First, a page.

The popular misery index (a measurement of economic distress on the everyday person), which uses the unemployment rate plus inflation, was above 10% in December — the highest rate since before the shutdowns in 2012. Given the projection of the economy in 2023, we can expect rising unemployment and elevated inflation as employers cut costs or raise prices to stay afloat.
We’ve already seen employment take hits in the household survey, which has shown net employment declined in four of the last nine months for a total increase of just 916,000 jobs added since March 2022. In short, we’re looking at a continued inflationary recession with higher interest rates in 2023. It won’t be pretty, but there’s a reason for hope: a divided Congress.
Republicans now have control of the House, and Democrats have control of the Senate and the White House. That division can create roadblocks to poor policies being pushed out of the Biden administration and the Democrat-controlled Senate, which has destroyed economic opportunities over the last two years.
But the other possibility is more costly executive orders from Biden as he seeks to push more green energy policies, such as the ESG investing scam or stopping permits for oil and gas, and other flawed initiatives. This would mean more blockades to free-market flourishing.
If the economy is prohibited from growing due to excessive regulation, taxation, and spending, we can anticipate that things will get worse before they get better. We’re in this mess because of 2020’s “shutdown recession” and subsequent government failures. The way out is the proven recipe of pro-growth, liberty-enhancing policies of less spending, taxation, and regulation while the Fed aggressively cuts its balance sheet.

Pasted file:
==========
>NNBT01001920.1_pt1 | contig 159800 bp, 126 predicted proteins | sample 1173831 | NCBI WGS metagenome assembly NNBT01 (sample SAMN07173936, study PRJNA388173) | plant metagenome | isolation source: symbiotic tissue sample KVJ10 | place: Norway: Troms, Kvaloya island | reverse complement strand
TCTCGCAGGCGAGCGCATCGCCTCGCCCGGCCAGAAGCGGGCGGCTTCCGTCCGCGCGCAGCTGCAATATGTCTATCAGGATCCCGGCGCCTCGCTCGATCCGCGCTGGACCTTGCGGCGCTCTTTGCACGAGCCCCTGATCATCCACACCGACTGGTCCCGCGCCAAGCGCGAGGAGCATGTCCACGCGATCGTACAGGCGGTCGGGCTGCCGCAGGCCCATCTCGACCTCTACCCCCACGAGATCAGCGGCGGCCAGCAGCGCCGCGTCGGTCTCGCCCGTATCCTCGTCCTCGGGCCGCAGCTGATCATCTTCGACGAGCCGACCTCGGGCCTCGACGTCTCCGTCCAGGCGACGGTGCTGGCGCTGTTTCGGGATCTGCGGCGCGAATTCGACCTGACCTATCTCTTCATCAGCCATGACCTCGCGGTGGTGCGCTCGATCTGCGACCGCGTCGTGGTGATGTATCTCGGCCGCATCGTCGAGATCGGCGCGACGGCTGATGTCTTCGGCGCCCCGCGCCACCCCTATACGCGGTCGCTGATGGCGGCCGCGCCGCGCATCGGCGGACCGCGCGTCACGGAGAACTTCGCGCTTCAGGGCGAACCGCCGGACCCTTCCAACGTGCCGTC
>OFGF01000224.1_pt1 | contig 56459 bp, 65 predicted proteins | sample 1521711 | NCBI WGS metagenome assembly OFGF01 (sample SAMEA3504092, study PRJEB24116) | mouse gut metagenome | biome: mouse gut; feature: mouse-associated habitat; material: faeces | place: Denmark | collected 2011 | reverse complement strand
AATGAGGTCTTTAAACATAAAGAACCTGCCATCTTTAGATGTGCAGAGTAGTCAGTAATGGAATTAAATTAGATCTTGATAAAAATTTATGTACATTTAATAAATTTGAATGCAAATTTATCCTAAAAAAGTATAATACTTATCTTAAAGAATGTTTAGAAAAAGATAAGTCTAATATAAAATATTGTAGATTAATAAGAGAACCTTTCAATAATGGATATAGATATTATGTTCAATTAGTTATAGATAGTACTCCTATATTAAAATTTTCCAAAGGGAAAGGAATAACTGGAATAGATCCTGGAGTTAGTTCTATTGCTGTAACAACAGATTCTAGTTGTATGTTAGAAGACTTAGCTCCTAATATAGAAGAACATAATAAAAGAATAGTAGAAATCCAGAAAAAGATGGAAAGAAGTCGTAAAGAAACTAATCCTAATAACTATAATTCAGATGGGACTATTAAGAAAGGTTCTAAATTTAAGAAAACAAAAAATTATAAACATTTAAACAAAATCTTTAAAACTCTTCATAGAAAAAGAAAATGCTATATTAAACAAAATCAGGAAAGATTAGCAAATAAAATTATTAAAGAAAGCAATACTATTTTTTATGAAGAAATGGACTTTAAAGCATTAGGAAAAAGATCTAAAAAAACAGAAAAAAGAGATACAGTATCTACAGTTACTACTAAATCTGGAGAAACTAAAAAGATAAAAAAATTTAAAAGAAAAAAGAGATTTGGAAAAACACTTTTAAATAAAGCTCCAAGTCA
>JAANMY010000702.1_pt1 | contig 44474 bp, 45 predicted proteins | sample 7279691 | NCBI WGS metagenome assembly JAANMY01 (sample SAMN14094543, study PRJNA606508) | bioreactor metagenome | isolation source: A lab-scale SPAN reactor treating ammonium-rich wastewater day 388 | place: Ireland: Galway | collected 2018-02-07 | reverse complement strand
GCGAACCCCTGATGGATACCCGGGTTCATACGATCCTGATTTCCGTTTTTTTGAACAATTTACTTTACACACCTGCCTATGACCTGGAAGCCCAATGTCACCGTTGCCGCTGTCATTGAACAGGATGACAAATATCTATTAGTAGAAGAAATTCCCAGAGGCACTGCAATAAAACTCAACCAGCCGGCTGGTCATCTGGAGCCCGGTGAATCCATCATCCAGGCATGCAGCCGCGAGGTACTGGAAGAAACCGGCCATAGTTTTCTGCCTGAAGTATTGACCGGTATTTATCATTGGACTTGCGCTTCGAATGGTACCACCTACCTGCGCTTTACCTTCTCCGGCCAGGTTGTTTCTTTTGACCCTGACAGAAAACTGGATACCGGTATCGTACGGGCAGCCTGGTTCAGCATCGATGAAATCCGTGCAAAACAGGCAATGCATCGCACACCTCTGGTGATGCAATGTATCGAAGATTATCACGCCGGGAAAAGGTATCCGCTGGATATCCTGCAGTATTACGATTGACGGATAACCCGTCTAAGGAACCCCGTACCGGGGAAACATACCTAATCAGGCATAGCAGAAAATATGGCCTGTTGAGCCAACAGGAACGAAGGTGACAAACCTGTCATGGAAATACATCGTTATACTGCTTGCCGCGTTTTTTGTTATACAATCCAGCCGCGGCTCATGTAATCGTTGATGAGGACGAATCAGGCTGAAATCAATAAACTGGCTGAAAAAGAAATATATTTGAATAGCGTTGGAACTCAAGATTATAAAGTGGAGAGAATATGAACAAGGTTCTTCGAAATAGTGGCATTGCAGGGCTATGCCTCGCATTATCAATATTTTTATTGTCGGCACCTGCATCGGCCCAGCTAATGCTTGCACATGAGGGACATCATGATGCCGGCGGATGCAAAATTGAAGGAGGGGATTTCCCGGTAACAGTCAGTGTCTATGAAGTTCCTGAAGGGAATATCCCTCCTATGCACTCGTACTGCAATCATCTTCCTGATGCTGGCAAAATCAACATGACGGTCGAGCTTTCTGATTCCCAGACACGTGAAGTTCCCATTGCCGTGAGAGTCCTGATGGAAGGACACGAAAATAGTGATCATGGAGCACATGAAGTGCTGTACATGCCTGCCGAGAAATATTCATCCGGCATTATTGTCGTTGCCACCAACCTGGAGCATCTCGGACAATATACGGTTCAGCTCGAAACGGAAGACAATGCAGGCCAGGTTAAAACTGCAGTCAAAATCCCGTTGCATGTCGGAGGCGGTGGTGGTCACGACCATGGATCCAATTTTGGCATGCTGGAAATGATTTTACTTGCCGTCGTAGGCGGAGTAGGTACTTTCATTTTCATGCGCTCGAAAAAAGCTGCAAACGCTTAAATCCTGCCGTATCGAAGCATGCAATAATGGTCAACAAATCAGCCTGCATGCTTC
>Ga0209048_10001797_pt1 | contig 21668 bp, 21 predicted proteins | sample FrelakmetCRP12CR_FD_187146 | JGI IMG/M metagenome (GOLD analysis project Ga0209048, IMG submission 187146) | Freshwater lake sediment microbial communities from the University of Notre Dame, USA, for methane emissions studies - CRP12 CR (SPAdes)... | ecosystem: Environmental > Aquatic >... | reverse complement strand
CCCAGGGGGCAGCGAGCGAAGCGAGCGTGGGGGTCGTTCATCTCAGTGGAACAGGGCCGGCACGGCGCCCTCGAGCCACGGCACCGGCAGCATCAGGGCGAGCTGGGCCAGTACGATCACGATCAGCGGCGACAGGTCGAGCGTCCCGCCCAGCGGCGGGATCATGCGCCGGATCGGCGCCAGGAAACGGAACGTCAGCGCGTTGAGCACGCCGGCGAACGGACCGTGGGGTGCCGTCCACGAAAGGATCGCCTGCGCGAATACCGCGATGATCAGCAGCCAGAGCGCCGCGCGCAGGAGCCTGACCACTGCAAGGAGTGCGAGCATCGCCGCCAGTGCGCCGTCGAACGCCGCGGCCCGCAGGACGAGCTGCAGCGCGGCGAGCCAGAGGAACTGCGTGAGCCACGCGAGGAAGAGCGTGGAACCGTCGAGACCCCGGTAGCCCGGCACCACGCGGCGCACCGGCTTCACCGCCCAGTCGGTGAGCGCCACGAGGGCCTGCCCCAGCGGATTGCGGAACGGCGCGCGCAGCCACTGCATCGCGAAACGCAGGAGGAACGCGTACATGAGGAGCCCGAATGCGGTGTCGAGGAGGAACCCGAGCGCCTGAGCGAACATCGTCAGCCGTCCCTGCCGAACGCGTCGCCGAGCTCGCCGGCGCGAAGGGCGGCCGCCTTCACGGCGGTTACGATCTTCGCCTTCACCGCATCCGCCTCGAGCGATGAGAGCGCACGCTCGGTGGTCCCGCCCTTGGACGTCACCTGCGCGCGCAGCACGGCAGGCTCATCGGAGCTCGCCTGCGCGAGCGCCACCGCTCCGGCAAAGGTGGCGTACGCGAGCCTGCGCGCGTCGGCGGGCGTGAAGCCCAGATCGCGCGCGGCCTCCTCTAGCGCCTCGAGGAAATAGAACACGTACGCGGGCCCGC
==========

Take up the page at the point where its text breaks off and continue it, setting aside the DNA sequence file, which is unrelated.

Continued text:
This would unleash the economic potential of the productive private sector and get people working well-paid jobs while substantially reducing inflation.
In the meantime, hardworking people should minimize expenses, save for the storms ahead, and stay connected to family and the community for the smoothest possible sailing throughout what is sure to be a bumpy ride in 2023.
Originally published at Washington Examiner.
A 2022 Pew Research Center survey found that an alarming number of people still believe that socialism “gives all people an equal opportunity to be successful,” with 52% agreeing this statement is at least somewhat true for socialism.
Fortunately, 64% agreed that statement is at least somewhat true for capitalism.
Still, it is evident that most people who favor socialism don’t understand it or its negative consequences. Apologists for socialism need to understand what the late economist Friedrich Hayek said: “There is all the difference in the world between treating people equally and attempting to make them equal. While the first is the condition of a free society, the second means, as de Tocqueville describes it, a new form of servitude.”
Socialist economies surrender class distinction by giving up freedom to politicians in the marketplace, including work, education, healthcare, and more. This is the exact opposite of “free.” Nothing scarce is free because there are trade-offs that come with every decision. Nations with socialized labor, schooling, and medicine must fund them at the expense of taxpayers, from the lost productivity that results from less economic growth, and from the lost opportunities with each of those taken dollars.